“We will be given national importance,”
Sanders says, “so we want to be ready for that.”
If these single events aren’t enough, other events, such as the Lincoln Bicentennial Bike Tour, have been created so that visitors can travel through all three of Lincoln’s home states in one sweep.
In 2008 and 2009, two organized bike tours —
the “Tour de Lincoln” — will closely follow the original
pioneering trek of the Lincoln family over 360 miles of prairies, rolling
hills, and riverside bluffs. Cyclists will begin at the Birthplace site in
Hodgenville, make their way to the Boyhood Home in Lincoln City, and then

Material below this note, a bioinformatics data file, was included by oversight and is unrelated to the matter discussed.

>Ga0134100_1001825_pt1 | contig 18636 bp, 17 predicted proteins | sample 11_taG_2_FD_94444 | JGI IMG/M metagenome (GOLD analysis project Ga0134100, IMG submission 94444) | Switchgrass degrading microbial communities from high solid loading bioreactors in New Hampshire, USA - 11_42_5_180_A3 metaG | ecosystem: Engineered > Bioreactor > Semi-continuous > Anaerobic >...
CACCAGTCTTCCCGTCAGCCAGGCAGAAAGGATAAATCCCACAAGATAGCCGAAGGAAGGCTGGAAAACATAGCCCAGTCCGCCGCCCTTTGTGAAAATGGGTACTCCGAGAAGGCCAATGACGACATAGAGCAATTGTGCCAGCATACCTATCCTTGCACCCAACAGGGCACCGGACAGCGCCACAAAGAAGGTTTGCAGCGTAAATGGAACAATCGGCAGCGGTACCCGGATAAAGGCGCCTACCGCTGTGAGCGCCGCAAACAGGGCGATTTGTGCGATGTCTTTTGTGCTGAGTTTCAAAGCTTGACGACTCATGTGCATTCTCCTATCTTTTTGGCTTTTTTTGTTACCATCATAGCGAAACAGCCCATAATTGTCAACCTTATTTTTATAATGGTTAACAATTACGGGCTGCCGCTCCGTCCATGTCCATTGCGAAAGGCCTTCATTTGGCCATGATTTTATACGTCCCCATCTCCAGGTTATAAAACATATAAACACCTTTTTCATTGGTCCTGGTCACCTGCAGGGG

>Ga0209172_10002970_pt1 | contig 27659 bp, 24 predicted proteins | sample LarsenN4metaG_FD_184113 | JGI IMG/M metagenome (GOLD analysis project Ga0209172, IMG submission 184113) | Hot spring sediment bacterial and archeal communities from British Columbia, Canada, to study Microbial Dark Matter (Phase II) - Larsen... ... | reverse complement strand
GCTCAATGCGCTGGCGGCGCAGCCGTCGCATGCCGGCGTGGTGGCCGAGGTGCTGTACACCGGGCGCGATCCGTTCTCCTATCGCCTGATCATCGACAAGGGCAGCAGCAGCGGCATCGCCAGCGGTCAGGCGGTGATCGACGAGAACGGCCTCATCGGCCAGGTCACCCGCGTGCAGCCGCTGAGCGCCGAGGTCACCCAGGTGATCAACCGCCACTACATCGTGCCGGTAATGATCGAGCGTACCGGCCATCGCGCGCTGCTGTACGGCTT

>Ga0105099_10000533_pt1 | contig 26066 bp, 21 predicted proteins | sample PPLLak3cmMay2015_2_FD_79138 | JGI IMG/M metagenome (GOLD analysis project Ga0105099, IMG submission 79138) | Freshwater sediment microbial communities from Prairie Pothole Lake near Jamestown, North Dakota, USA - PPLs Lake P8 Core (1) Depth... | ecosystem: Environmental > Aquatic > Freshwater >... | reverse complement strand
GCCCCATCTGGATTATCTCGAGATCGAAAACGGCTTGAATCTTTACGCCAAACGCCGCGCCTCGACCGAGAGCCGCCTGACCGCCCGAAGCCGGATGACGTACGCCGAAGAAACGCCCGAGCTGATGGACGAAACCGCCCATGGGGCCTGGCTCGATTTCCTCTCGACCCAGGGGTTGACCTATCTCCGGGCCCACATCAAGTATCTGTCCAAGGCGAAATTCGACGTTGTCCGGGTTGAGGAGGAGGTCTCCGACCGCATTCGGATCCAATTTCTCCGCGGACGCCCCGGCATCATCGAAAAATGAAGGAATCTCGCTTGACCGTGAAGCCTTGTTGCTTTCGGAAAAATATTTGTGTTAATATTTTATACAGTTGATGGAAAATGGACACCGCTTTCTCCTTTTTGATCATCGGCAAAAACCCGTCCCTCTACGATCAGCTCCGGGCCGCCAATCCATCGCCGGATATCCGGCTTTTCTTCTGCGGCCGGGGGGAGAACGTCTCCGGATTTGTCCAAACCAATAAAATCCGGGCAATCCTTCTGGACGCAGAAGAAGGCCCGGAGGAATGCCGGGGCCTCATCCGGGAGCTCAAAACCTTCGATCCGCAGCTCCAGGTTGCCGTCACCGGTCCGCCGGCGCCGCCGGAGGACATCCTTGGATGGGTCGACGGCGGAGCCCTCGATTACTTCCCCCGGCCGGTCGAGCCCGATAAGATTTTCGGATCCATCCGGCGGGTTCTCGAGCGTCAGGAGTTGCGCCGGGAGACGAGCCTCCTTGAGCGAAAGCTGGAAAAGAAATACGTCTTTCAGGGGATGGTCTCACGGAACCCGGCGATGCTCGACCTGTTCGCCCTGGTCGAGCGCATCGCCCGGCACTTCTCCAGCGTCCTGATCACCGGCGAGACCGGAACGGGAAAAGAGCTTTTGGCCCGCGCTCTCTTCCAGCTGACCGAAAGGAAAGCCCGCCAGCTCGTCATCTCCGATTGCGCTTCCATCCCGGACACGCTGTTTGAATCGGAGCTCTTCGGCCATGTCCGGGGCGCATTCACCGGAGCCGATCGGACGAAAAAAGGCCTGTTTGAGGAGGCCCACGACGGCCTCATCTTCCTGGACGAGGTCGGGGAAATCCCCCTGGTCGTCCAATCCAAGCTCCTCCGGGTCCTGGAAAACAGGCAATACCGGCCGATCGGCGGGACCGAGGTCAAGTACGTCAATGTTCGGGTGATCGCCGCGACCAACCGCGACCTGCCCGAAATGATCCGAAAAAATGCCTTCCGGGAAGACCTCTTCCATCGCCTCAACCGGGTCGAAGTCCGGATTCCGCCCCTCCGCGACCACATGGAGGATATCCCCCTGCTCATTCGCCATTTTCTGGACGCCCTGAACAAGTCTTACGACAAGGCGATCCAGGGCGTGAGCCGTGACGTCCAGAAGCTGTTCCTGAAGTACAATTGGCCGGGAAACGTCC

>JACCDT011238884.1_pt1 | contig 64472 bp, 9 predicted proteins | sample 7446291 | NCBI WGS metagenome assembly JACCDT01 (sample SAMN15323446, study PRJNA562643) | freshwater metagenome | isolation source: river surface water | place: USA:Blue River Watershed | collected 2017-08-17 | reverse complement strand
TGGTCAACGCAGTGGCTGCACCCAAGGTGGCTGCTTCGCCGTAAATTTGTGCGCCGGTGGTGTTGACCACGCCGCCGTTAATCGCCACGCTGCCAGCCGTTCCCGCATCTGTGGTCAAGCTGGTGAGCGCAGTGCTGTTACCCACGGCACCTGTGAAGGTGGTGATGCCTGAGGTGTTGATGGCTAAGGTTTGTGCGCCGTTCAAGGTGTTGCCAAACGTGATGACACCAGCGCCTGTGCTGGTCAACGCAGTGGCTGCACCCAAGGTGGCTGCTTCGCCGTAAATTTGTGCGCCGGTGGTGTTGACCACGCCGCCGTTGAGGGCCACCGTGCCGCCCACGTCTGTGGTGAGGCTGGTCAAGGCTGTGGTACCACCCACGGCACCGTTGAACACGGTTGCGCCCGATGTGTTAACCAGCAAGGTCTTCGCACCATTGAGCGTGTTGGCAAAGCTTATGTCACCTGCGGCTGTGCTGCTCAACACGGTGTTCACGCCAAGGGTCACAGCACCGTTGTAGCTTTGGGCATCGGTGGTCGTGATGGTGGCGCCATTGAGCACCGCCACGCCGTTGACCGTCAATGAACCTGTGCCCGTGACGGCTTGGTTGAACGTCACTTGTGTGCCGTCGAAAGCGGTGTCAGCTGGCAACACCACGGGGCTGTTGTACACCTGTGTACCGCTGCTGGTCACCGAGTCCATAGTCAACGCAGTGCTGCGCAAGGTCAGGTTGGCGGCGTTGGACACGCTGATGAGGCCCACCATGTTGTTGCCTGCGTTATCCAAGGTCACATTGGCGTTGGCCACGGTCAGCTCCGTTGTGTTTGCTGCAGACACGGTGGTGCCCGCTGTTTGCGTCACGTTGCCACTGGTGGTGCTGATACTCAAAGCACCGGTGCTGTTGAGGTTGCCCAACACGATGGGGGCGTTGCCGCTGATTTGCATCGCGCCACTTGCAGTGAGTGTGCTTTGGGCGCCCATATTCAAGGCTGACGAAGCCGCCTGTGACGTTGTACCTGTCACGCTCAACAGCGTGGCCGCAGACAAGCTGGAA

arrive in Springfield for a multiple-destination tour of spots such as the
Lincoln-Herndon Law Offices State Historic Site and the Lincoln Tomb.
Todd Volker, the tour’s director, says he started planning the event a year ago to give people a chance to make the full journey through Lincoln’s life.
“People pick up bits and pieces here or there,
but this is the full story,” Volker says. “You get the birth,
the boyhood, and the grown man — this is a pretty comprehensive
For more information on these events and others, visit the Illinois Abraham Lincoln Bicentennial Commission’s Web site, www.lincoln200.net; the Kentucky Abraham Lincoln Bicentennial Commission’s Web site, www.kylincoln.org; and the Indiana Abraham Lincoln Bicentennial Commission’s Web site, www.in.gov/lincoln.
Contact Amanda Robert at email@example.com